The HIV epidemic is the largest in the world and represents one of the most serious public health problems, according to data from the World Health Organization (WHO). Only 30% of the more than 10 million patients in need have the access to the antiretroviral treatment. The total number of infected people exceeds 30 million and there are about 3 million new infections per year. The best hope for reducing the incidence of AIDS (Acquired Immune Deficiency Syndrome) is a preventive vaccine.
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The Hospital Clínic of Barcelona presented today the results of the telemedicine program “Hospital VIHrtual”, coordinated by Dr. Felipe Garcia and Dr. Agata León, from the Hospital Clínic Service of Infectious Diseases directed by Dr. Josep M ª Gatell. The tool has been created by a team from the Universidad Politécnica de Madrid, led by Prof. Enrique J. Gómez and César Cáceres. Through a direct connection via a webcam, Dr. Garcia showed a virtual consultation and explained the benefits of the project, which does not replace the classic face to face visits but complements and enhances them.
A study carried out in the United States has managed to introduce into the muscle cells of macaque monkeys the DNA necessary to produce an antibody-like molecule that is effective against SIV, the virus that causes AIDS in simians. The strategy consists of injecting an adenovirus that introduces the necessary DNA sequence into the nucleus of the muscle cells of the macaques. The researcher, Eloísa Yuste is one of the authors of the study and currently works on the IDIBAPS-Hospital Clínic team led by Dr. Josep Maria Gatell, co-director of HIVACAT(*).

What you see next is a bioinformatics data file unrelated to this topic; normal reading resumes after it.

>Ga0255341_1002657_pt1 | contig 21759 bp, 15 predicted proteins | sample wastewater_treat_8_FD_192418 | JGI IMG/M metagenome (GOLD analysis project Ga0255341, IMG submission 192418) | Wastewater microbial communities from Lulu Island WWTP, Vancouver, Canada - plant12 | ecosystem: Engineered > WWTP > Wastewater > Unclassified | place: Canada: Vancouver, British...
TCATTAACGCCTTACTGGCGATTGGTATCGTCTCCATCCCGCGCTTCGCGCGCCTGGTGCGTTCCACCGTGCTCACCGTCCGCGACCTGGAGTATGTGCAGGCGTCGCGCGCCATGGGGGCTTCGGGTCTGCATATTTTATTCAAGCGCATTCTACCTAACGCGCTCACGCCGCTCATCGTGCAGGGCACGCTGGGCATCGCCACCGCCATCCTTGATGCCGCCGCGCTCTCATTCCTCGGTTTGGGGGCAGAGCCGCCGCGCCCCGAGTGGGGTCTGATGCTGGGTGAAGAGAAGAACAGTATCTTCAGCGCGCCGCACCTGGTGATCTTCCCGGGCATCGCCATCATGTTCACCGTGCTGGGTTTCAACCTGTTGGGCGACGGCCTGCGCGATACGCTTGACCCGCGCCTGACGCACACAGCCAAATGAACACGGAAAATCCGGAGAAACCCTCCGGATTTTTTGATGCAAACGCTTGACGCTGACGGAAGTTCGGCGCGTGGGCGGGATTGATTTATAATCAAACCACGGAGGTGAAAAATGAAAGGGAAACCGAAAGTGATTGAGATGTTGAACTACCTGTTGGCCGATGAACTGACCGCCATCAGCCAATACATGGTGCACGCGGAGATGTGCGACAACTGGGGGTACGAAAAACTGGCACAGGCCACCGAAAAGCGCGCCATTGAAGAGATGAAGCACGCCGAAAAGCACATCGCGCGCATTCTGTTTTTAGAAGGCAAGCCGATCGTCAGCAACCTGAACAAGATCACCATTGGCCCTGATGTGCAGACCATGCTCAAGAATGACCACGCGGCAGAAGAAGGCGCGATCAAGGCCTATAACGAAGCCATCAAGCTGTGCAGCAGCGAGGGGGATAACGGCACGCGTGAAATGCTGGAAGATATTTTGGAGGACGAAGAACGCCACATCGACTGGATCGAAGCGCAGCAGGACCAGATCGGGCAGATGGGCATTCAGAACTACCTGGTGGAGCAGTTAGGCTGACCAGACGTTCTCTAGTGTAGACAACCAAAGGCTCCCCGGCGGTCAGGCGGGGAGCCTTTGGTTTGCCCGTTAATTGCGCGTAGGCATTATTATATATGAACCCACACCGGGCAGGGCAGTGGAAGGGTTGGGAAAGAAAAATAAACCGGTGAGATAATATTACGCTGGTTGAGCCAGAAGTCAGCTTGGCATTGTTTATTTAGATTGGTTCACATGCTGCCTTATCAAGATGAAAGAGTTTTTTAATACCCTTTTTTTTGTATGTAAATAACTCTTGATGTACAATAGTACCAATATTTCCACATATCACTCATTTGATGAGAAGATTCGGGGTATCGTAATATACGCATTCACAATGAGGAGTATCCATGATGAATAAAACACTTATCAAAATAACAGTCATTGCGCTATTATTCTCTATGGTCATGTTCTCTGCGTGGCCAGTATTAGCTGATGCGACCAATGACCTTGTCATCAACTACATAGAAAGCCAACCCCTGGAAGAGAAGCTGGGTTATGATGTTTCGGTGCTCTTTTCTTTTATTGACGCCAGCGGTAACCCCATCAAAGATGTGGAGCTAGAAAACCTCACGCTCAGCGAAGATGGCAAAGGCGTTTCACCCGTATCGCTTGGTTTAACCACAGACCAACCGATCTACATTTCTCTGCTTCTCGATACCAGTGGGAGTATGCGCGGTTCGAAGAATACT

The first antiretroviral treatments appeared in 1996. Since then, new and better drugs have been discovered that have almost turned AIDS into a chronic disease. Nevertheless, there is still room to improve the performance of the the therapeutic strategies used in clinical practice. This is shown by a study published in the online edition of The Lancet, suggesting that early administration of antiretroviral treatment reduces the rate of AIDS development and death in HIV-positive patients by 28%. This study analyzed information from more than 45,000 patients in Europe and North America and combined data from 15 international cohorts. One of these is the PISCIS Catalan and Balearic cohort, coordinated by Dr. Jordi Casabona of the Centre for Epidemiologic Studies of Sexually Transmitted Diseases and AIDS in Catalonia (CEEISCAT) – Catalan Institute of Oncology (ICO), and by Dr. Josep María Miró of the Infectious Diseases Department of Hospital Clínic – IDIBAPS, University of Barcelona. Dr. Josep María Miró is the only Spaniard in the international When to Start Consortium, which has taken part in writing and signing the article. Professor Jonathan Sterne of the University of Bristol (UK) is the first author.